This pale blue succulent rosette grows quite quickly outdoors on the ground, without stems. It’s also suitable for containers, where new pups will eventually hang over the rims, and indoors. These succulents love filling in cracks in concrete walls and do well in rock gardens.

They can handle full sun or partial shade.

 

9. Senecio mandraliscae

 

blue senecio

Often mistaken for ice plant, Senecio mandraliscae (referred to as blue senecio) is a succulent that pretty much looks like a basket of blue french fries. It is often used as a ground cover. It’s easy and inexpensive to buy in flats in places like Home Depot and requires very little care once planted. It can handle full sun or partial shade and frequent irrigation (though it’s drought-tolerant).  Ours survives on overspray from the neighbor’s irrigation and not much else.

If you’re lucky enough to score cuttings from a neighbor’s plant, roots form in as little as six weeks. Small, white flowers appear in the spring that bees love.

 

10. Portalucaria afra

 

portulacaria

Portulacaria is similar to a jade plant but has much smaller leaves on reddish stems. It can grow quite tall, to about 8′ while a dwarf version is suitable as a ground cover up to just a few inches tall.  It’s a recommended plant for xeriscaping because it tolerates irregular watering.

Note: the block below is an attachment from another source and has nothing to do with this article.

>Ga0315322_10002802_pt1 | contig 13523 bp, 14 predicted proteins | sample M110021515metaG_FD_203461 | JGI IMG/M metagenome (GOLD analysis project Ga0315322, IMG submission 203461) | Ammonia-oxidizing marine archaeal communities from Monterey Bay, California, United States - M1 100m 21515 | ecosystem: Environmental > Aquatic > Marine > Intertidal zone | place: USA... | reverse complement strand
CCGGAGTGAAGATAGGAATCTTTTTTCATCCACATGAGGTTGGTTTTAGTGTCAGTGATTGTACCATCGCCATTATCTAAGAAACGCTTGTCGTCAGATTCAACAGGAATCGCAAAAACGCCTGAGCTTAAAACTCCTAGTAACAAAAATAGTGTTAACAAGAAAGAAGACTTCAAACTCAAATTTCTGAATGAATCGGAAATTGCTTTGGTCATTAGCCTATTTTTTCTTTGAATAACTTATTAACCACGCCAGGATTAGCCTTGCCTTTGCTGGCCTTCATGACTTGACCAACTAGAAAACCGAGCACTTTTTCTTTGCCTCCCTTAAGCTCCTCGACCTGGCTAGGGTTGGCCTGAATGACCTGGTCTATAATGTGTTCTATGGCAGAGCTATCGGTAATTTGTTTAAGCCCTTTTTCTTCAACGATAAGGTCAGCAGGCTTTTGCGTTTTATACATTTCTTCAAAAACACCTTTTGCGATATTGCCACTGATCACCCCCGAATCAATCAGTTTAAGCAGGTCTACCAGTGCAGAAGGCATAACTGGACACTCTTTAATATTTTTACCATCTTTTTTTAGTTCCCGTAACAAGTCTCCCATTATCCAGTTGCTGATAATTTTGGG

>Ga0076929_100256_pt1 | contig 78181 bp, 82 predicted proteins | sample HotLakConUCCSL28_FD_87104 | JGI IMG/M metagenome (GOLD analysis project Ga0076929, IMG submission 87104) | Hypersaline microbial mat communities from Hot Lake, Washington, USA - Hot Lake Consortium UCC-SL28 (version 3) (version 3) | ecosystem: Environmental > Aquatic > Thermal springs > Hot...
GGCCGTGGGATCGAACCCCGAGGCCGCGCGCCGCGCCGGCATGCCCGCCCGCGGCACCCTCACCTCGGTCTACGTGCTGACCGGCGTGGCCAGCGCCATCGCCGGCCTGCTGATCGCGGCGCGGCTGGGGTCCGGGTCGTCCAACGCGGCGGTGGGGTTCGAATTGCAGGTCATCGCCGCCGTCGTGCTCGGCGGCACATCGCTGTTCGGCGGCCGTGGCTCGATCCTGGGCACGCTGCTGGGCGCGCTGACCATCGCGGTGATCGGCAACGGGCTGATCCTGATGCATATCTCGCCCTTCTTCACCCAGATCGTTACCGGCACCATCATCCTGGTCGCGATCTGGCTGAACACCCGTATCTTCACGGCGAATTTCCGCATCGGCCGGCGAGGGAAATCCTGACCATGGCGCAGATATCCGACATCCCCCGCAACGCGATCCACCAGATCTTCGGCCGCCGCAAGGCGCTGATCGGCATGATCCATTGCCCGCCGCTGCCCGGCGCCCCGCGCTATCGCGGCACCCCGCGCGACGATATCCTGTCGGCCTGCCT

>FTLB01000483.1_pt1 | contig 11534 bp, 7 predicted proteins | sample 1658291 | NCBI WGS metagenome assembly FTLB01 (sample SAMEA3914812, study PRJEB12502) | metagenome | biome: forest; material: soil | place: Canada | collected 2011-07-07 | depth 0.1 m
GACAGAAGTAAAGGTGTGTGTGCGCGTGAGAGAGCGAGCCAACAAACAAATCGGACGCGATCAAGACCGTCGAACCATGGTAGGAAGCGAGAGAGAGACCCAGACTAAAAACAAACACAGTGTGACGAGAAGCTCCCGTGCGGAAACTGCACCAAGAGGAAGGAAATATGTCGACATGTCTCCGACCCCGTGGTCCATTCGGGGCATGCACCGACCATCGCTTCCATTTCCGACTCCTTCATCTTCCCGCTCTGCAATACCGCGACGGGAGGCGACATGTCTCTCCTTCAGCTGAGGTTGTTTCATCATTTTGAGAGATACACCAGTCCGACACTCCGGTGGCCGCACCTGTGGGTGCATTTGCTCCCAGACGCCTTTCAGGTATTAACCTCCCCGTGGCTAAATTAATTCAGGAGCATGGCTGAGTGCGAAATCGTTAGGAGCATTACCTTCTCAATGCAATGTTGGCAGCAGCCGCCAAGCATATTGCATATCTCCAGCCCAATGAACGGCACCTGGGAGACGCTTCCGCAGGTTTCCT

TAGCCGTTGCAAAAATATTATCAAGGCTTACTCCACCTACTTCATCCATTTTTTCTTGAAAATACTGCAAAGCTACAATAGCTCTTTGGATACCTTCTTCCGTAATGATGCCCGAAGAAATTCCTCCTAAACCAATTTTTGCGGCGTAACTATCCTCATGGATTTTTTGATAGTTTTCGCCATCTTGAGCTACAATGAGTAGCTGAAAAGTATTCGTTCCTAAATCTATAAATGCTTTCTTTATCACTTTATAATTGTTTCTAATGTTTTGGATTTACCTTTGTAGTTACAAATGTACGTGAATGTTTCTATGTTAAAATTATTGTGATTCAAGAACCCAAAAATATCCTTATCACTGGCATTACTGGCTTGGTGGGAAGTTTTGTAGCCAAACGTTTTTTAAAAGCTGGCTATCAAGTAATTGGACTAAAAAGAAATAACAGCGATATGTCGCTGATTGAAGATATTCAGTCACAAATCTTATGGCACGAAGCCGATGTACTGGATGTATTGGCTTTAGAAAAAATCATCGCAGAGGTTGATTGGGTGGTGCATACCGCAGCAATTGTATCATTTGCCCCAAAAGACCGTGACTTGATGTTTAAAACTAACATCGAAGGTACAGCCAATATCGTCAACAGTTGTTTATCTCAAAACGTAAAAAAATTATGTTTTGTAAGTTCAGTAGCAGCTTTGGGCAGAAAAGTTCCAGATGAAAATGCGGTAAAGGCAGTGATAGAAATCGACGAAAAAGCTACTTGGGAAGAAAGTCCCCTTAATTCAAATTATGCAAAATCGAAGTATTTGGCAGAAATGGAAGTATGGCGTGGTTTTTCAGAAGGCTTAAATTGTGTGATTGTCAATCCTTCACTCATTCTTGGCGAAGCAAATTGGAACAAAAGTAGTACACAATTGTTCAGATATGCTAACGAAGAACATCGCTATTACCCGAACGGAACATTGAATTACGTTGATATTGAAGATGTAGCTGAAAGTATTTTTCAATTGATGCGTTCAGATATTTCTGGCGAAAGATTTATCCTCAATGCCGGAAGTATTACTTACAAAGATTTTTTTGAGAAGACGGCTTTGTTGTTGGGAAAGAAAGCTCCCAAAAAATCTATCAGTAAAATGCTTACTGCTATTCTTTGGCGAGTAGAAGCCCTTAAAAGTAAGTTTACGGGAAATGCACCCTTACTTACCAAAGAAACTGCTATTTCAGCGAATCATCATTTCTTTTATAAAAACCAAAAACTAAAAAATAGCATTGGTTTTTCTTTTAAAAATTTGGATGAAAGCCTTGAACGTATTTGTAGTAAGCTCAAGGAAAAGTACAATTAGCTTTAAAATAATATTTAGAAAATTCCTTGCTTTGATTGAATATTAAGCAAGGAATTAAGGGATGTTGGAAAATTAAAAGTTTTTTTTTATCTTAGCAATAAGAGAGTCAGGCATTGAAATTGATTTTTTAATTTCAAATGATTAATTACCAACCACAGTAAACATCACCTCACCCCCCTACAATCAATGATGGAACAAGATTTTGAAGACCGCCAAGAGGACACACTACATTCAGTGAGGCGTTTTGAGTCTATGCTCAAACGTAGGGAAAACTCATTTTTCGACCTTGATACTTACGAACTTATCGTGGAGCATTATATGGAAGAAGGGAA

It’s often called elephant food because it’s native to Africa and edible–the leaves have a bitter taste (eat at your own risk). It is one of the most efficient plants for absorbing CO2.

 

Your Turn…

 

What succulents do you find easy in your garden?

 

Photo credits: top, Flickr/[email protected]; agave attenuata, Flickr/starr-environmental; aeonium arboreum, Flickr/ valdiney; aloe, Flickr/[email protected]; jade plant, Flickr/briweldon; Euphorbia tirucalli, Flickr/nestmaker; scheveria, Flickr/srboisvert; echeveria topsy turvy, Flickr/starr-environmental; blue senecio, Flickr/[email protected]; portulacaria, Flickr/[email protected]